Icelandic chickens are primarily used for egg production by small farmers, but their meat is considered more flavorful than commercial offerings, and some farmers slaughter their roosters for meat. For families that experience long winters, Icelandic birds are invaluable for providing medium-sized eggs every month. Since they forage for insects, decaying material, seeds, and other organic goodies, they do not require commercial feed. As a farmer or breeder, you can lower your costs with Icelandic birds because the chicks can be hatched without incubators or human assistance.
Appearance & Varieties
Landrace chicken, like the Icelandic, are bred for specific characteristics rather than appearance. They can be black, speckled, brown, white, and numerous other color combinations. Their patterns are also varied, and some hens and roosters have crests of feathers on their heads while others do not. They all have red faces, white earlobes, and lay only white or cream-colored eggs. Most Icelandic birds have a single comb, but others have other styles like the buttercup comb. All purebred Icelandic chickens have featherless legs, and breeders can single out mixed breeds when they inspect the legs.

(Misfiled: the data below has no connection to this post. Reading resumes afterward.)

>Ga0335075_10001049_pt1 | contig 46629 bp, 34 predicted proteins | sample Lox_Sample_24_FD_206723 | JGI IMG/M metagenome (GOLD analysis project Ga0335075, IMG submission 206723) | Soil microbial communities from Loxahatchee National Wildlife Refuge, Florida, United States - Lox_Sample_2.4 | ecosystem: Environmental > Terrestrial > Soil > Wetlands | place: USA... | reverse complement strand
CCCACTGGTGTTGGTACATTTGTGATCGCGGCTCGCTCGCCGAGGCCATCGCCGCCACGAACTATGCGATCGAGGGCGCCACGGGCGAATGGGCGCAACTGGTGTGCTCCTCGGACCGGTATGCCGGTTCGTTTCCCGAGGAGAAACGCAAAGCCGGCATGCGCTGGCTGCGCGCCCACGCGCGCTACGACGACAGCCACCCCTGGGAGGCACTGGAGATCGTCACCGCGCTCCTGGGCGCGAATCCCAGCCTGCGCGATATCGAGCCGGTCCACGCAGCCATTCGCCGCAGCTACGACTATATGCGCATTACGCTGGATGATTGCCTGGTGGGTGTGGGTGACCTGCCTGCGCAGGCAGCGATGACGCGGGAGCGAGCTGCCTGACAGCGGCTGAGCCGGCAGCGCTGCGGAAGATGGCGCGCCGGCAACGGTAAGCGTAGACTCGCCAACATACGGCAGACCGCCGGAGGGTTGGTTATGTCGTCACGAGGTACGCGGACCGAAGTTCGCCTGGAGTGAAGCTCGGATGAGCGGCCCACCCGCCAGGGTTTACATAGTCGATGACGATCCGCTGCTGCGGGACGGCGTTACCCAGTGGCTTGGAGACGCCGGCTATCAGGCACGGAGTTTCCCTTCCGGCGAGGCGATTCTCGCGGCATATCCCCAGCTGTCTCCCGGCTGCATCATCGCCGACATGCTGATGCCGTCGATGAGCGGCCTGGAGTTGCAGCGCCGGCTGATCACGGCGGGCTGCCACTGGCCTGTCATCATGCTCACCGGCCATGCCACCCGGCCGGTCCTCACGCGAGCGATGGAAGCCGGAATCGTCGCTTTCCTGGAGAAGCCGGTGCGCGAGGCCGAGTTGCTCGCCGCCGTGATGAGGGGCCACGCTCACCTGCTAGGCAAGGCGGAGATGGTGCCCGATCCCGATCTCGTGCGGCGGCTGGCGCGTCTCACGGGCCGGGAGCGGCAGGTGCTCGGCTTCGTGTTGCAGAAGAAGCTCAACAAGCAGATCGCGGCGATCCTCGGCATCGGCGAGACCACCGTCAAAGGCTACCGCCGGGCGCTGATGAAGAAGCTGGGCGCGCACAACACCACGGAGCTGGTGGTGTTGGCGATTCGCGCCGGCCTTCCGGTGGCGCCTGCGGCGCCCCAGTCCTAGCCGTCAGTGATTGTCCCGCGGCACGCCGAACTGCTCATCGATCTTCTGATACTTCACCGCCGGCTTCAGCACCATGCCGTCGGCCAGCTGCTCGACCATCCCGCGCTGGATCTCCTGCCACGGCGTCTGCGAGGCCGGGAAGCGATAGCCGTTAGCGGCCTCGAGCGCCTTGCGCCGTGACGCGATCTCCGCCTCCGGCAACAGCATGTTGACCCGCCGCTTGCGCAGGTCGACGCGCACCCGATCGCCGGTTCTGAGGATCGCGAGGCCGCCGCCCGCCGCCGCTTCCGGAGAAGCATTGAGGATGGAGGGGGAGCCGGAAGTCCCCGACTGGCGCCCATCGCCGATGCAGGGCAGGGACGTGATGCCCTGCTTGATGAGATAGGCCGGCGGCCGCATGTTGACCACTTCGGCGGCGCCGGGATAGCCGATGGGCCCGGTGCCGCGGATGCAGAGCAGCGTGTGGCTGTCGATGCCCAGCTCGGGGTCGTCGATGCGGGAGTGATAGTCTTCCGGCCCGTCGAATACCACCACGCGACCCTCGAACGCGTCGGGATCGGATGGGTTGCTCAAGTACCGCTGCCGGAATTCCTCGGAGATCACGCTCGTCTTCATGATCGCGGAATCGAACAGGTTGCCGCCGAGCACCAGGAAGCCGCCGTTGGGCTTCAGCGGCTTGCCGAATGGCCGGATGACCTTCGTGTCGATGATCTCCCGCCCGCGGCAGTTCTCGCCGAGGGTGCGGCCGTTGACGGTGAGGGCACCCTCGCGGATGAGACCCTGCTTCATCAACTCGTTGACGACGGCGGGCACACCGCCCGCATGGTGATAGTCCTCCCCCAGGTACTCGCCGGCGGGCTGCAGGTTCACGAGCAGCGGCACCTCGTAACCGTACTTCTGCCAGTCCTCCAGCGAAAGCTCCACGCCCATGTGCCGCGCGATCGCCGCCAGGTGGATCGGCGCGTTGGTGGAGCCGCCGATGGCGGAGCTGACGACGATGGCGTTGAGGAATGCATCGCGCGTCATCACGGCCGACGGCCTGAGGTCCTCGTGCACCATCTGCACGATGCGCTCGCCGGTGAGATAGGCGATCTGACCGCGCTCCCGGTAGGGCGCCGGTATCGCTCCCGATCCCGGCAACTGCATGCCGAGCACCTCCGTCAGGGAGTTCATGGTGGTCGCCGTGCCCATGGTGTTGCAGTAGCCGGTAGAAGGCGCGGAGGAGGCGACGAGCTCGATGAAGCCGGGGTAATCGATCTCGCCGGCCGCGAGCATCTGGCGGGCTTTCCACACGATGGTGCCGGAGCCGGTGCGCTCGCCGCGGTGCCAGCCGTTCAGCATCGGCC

The current flocks of free-range Icelandics can be traced back to the four lines developed by chicken breeders in Iceland. The four types of Icelandic chicken are the Hlesey line, Behl line, Husatoftir line, and the Sigrid line. The lines have genetic differences, but the birds from each line typically look the same. They all have different colors and features. Since the gene pool of Icelandic chicken is limited, reputable breeders strive to keep the breeding stock diverse and minimize inbreeding.
There are only a few thousand, possibly fewer than 5,000, Icelandic chickens living in Iceland. In the United States, there are small numbers of Icelandic chickens used by homesteaders and small farmers, but the species has not proliferated enough to lift it out of endangered status. However, there are signs that Icelandics are becoming more accepted by environmentally-conscious farmers who prefer heritage chicken rather than commercial varieties. The recent “heritage craze” among homesteaders has led to a greater acceptance of free-range animals that are healthier and harder than mass-produced breeds.
Are Icelandic Chickens Good for Small-Scale Farming?
Icelandic chickens are remarkable creatures that can survive on a wild, varied diet and raise their young without assistance. They’re ideal for small-scale farmers who have access to plenty of land for foraging. They need a chicken coop for protection at night, but they can roam around in the day without supervision. Because they’re Viking birds, they do not react well to high temperatures and must be provided shelter in hotter regions. They’re not lap chickens, but they’re docile towards humans and often grow fond of their owners. With an impressive lifespan, the Icelandic chicken can entertain you and provide plentiful eggs for several years.
Featured Image Credit: Critterbiz, Shutterstock